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Measures To Expedite International Protection Application Processing.

  • Botswana and Algeria added to Safe Country list – applicants from these countries will receive a decision in less than 10 weeks.
  • Expedited processing for applicants who already have refugee status also introduced.
  • International Protection Office now making 1,000 decisions per month.

As we stated earlier this morning, the Minister for Justice, Mrs Helen McEntee T.D. has this lunchtime updated her Cabinet colleagues on a range of measures which have and will continue to speed up international protection application processing times.

From tomorrow, Botswana and Algeria will be designated safe countries of origin for the purpose of making a claim for international protection in the state. The existing list of safe countries includes Albania, Bosnia and Herzegovina, Georgia, Kosovo, Macedonia (Former Yugoslav Republic of), Montenegro, Serbia and South Africa.

Under an accelerated decision making process introduced by the Minister in November 2022, applications from safe countries are currently receiving decisions in less than 90 days.

While people from safe countries are still entitled to apply for international protection and have their application considered thoroughly, they will have to submit serious grounds that the country is not safe in terms of their personal circumstances.

On this point, Minister McEntee said: “My priority is that those who are in need of International protection receive it quickly, and those who are not entitled to it are removed from the system quickly too. This is the hallmark of a robust and rules based immigration system.
Given the difference the accelerated procedure I introduced in late 2022 has had already, I do expect the addition of Botswana and Algeria to have an immediate impact. Cases from those countries designated as safe are currently receiving a decision in less than 10 weeks and applications from people from those countries are down by 38%.
I must emphasise however that an application by a person from a safe country still receives a full consideration on its merit by the International Protection Office. We have seen that in the current list of safe countries, there are still grants in cases where people can show that their personal circumstances mean that their country is not safe for them.”

The Minister also noted new expedited processes for people who apply for international protection in Ireland having already been granted protection status in another EU state: “In July 2022, I introduced a visa requirement for those travelling here on convention travel documents to reduce the number of people claiming international protection when they already have it elsewhere.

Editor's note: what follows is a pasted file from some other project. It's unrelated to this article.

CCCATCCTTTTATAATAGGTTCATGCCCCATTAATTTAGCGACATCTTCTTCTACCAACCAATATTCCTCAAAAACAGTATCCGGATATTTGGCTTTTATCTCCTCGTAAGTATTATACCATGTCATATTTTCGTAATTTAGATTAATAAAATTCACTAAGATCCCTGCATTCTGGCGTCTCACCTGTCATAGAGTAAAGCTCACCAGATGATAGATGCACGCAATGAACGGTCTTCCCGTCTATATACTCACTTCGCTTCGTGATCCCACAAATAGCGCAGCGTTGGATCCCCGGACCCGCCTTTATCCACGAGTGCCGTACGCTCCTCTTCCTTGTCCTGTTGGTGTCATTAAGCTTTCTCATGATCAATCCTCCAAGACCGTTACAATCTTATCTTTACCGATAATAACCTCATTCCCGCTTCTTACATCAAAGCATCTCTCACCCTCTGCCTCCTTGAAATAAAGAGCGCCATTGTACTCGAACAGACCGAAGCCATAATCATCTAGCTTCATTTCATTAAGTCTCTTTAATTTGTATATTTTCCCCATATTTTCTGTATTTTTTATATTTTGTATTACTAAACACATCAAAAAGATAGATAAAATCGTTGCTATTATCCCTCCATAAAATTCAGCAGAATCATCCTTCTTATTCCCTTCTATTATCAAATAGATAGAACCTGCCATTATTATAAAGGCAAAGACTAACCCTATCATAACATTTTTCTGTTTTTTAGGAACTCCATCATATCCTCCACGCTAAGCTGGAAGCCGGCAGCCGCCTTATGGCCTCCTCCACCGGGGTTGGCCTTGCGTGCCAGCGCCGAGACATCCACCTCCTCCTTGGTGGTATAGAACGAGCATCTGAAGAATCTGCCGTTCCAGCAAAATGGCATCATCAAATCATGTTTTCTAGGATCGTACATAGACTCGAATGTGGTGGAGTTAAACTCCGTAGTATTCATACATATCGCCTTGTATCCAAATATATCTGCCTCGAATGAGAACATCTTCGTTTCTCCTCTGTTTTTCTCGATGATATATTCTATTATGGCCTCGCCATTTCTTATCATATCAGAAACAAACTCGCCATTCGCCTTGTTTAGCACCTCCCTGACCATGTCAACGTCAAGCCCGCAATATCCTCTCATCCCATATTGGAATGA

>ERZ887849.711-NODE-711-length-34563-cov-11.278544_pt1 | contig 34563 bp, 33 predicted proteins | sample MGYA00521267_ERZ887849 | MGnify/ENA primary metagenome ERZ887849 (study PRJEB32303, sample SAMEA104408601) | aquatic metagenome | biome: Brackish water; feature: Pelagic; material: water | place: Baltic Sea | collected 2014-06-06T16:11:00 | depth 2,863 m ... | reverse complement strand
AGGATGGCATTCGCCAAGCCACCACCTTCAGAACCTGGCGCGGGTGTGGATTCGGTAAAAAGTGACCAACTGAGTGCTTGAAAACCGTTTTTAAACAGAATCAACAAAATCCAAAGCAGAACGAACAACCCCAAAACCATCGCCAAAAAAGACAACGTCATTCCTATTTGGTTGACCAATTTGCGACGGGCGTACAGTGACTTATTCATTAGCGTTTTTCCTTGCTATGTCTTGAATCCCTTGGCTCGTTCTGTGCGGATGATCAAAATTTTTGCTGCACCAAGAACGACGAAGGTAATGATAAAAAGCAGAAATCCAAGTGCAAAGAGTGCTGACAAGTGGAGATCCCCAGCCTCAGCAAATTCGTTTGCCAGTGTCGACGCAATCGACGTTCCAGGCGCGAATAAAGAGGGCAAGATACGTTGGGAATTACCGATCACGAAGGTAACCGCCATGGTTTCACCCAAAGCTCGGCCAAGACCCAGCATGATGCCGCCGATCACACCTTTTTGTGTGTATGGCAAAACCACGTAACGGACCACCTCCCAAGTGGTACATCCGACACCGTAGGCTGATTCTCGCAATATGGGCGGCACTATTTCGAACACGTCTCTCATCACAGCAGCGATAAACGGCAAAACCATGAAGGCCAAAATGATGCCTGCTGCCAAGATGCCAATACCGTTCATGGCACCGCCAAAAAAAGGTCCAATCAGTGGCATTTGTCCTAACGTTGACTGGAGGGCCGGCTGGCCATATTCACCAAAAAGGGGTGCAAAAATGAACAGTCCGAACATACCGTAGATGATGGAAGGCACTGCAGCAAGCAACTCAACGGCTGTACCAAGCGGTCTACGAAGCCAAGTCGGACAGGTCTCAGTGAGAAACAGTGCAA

To reinforce this, I have also informed Government today of the introduction of an expedited procedure for inadmissible applications by people who already have been granted protection in the EU”.

The Minister also updated the Government in relation to the modernisation process currently underway at the IPO and the subsequent progress on processing international protection applications.

Following significant investment in staff, reengineered processes and technology, the IPO almost doubled the decisions made in 2023, compared to 2022.

Over the course of the last year, the International Protection Office increased the number of monthly determinations to over 1,000 in November 2023, and plans to deliver at least 14,000 decisions in 2024, a further increase of 5,000 cases.

The Minister added: “The International Protection system currently undergoing a significant modernisation programme to ensure it is agile, robust and fully resourced to meet the unprecedented increase in applications in recent years.
Investments to date have significantly improved processing times. Most impressively, there has been a doubling of decisions made in 2023 from the year before.
Over the course of 2024 we aim to even further increase capacity and processing times.
This is all with the aim of ensuring that those who have a right to international protection are given that status as quickly as possible, whilst those who are found to not have that right are removed from the system as quickly as possible too.”

The Minister also today updated Government on the imminent adoption of the Immigration and Asylum Pact at EU level.

The Minister concluded: “The challenges presented by migration and asylum cannot be effectively addressed by any state acting alone in an increasingly globalised and interdependent world. The Pact seeks to establish a more coherent approach across the EU to migration, asylum, integration and border management, fit for the fast moving world of the 21st century.
The Pact aims to provide swift, sustainable and fair procedures for the management of migration and asylum in the EU. It provides for faster and more efficient processing of applications, new accelerated procedures, and a faster returns process.
I am undertaking intensive work to be in a position to advise Government on the implications of opting-in to the Pact. I will bring a recommendation to Government before the end of March”.

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